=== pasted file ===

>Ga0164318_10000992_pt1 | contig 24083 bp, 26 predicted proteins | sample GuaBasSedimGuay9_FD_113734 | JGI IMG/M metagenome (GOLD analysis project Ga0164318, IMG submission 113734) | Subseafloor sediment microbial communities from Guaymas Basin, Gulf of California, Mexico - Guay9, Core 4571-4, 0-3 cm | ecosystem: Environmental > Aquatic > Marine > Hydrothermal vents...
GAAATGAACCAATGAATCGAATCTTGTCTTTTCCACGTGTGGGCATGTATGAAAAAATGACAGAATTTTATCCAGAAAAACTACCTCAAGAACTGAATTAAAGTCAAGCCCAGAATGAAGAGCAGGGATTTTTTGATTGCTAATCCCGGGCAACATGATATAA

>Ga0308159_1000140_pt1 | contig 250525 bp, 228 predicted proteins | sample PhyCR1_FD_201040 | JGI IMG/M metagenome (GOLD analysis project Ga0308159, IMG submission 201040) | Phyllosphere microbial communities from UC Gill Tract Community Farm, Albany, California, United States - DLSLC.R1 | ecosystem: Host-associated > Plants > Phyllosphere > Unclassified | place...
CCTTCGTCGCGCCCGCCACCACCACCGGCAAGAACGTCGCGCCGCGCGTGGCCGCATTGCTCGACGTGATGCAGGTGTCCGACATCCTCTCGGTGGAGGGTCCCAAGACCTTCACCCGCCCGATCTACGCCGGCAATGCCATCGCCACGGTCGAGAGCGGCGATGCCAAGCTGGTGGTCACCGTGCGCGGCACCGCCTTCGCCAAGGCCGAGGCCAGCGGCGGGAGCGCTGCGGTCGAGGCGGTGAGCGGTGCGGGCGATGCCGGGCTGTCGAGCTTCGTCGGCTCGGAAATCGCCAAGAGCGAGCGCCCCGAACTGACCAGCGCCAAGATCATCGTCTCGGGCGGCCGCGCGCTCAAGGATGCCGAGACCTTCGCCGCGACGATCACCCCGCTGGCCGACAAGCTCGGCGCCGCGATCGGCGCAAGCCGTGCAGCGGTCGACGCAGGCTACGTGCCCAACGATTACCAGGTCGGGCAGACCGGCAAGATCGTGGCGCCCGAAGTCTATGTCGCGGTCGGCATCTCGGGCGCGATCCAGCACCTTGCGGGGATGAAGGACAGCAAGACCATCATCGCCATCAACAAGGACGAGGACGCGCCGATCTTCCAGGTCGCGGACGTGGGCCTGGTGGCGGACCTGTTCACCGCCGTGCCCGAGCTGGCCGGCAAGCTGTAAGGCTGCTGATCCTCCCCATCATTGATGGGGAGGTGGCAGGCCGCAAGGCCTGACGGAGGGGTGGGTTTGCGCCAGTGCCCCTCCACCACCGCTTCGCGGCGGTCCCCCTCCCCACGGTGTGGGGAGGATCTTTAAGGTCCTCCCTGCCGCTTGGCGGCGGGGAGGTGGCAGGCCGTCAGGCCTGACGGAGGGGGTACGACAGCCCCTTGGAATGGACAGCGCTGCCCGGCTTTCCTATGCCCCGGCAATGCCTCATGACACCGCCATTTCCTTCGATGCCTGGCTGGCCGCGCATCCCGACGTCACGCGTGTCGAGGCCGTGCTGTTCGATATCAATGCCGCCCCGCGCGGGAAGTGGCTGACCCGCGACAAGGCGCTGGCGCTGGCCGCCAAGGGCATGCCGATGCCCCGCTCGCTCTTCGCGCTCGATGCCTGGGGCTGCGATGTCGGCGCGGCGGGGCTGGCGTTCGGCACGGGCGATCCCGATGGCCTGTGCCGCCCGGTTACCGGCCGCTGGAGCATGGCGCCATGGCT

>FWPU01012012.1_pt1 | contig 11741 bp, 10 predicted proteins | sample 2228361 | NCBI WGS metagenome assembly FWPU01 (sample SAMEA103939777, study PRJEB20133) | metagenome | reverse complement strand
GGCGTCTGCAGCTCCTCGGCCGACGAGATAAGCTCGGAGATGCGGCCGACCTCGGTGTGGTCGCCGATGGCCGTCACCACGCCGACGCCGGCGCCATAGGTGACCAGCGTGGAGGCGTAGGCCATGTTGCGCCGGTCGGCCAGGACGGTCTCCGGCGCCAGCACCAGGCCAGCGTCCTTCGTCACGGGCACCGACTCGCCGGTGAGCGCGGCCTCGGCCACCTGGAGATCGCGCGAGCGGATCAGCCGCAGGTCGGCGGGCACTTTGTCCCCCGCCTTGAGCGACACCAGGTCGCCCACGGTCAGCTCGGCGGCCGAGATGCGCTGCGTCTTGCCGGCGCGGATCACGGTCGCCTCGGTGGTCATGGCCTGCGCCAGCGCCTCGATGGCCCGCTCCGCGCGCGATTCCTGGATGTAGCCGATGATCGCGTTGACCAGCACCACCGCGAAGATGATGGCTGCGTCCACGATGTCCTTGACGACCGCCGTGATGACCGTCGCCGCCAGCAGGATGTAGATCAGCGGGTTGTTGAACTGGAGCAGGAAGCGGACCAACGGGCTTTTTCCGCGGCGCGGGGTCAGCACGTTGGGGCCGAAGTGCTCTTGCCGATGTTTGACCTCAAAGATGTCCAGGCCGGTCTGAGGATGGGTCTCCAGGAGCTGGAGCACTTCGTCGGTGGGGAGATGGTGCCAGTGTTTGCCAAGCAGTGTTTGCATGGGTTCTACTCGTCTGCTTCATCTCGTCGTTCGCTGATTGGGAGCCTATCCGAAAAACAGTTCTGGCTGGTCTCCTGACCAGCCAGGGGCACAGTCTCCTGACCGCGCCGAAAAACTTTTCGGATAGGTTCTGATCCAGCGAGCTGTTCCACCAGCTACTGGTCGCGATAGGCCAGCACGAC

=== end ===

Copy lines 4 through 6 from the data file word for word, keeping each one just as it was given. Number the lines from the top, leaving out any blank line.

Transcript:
CCTTCGTCGCGCCCGCCACCACCACCGGCAAGAACGTCGCGCCGCGCGTGGCCGCATTGCTCGACGTGATGCAGGTGTCCGACATCCTCTCGGTGGAGGGTCCCAAGACCTTCACCCGCCCGATCTACGCCGGCAATGCCATCGCCACGGTCGAGAGCGGCGATGCCAAGCTGGTGGTCACCGTGCGCGGCACCGCCTTCGCCAAGGCCGAGGCCAGCGGCGGGAGCGCTGCGGTCGAGGCGGTGAGCGGTGCGGGCGATGCCGGGCTGTCGAGCTTCGTCGGCTCGGAAATCGCCAAGAGCGAGCGCCCCGAACTGACCAGCGCCAAGATCATCGTCTCGGGCGGCCGCGCGCTCAAGGATGCCGAGACCTTCGCCGCGACGATCACCCCGCTGGCCGACAAGCTCGGCGCCGCGATCGGCGCAAGCCGTGCAGCGGTCGACGCAGGCTACGTGCCCAACGATTACCAGGTCGGGCAGACCGGCAAGATCGTGGCGCCCGAAGTCTATGTCGCGGTCGGCATCTCGGGCGCGATCCAGCACCTTGCGGGGATGAAGGACAGCAAGACCATCATCGCCATCAACAAGGACGAGGACGCGCCGATCTTCCAGGTCGCGGACGTGGGCCTGGTGGCGGACCTGTTCACCGCCGTGCCCGAGCTGGCCGGCAAGCTGTAAGGCTGCTGATCCTCCCCATCATTGATGGGGAGGTGGCAGGCCGCAAGGCCTGACGGAGGGGTGGGTTTGCGCCAGTGCCCCTCCACCACCGCTTCGCGGCGGTCCCCCTCCCCACGGTGTGGGGAGGATCTTTAAGGTCCTCCCTGCCGCTTGGCGGCGGGGAGGTGGCAGGCCGTCAGGCCTGACGGAGGGGGTACGACAGCCCCTTGGAATGGACAGCGCTGCCCGGCTTTCCTATGCCCCGGCAATGCCTCATGACACCGCCATTTCCTTCGATGCCTGGCTGGCCGCGCATCCCGACGTCACGCGTGTCGAGGCCGTGCTGTTCGATATCAATGCCGCCCCGCGCGGGAAGTGGCTGACCCGCGACAAGGCGCTGGCGCTGGCCGCCAAGGGCATGCCGATGCCCCGCTCGCTCTTCGCGCTCGATGCCTGGGGCTGCGATGTCGGCGCGGCGGGGCTGGCGTTCGGCACGGGCGATCCCGATGGCCTGTGCCGCCCGGTTACCGGCCGCTGGAGCATGGCGCCATGGCT

>FWPU01012012.1_pt1 | contig 11741 bp, 10 predicted proteins | sample 2228361 | NCBI WGS metagenome assembly FWPU01 (sample SAMEA103939777, study PRJEB20133) | metagenome | reverse complement strand
GGCGTCTGCAGCTCCTCGGCCGACGAGATAAGCTCGGAGATGCGGCCGACCTCGGTGTGGTCGCCGATGGCCGTCACCACGCCGACGCCGGCGCCATAGGTGACCAGCGTGGAGGCGTAGGCCATGTTGCGCCGGTCGGCCAGGACGGTCTCCGGCGCCAGCACCAGGCCAGCGTCCTTCGTCACGGGCACCGACTCGCCGGTGAGCGCGGCCTCGGCCACCTGGAGATCGCGCGAGCGGATCAGCCGCAGGTCGGCGGGCACTTTGTCCCCCGCCTTGAGCGACACCAGGTCGCCCACGGTCAGCTCGGCGGCCGAGATGCGCTGCGTCTTGCCGGCGCGGATCACGGTCGCCTCGGTGGTCATGGCCTGCGCCAGCGCCTCGATGGCCCGCTCCGCGCGCGATTCCTGGATGTAGCCGATGATCGCGTTGACCAGCACCACCGCGAAGATGATGGCTGCGTCCACGATGTCCTTGACGACCGCCGTGATGACCGTCGCCGCCAGCAGGATGTAGATCAGCGGGTTGTTGAACTGGAGCAGGAAGCGGACCAACGGGCTTTTTCCGCGGCGCGGGGTCAGCACGTTGGGGCCGAAGTGCTCTTGCCGATGTTTGACCTCAAAGATGTCCAGGCCGGTCTGAGGATGGGTCTCCAGGAGCTGGAGCACTTCGTCGGTGGGGAGATGGTGCCAGTGTTTGCCAAGCAGTGTTTGCATGGGTTCTACTCGTCTGCTTCATCTCGTCGTTCGCTGATTGGGAGCCTATCCGAAAAACAGTTCTGGCTGGTCTCCTGACCAGCCAGGGGCACAGTCTCCTGACCGCGCCGAAAAACTTTTCGGATAGGTTCTGATCCAGCGAGCTGTTCCACCAGCTACTGGTCGCGATAGGCCAGCACGAC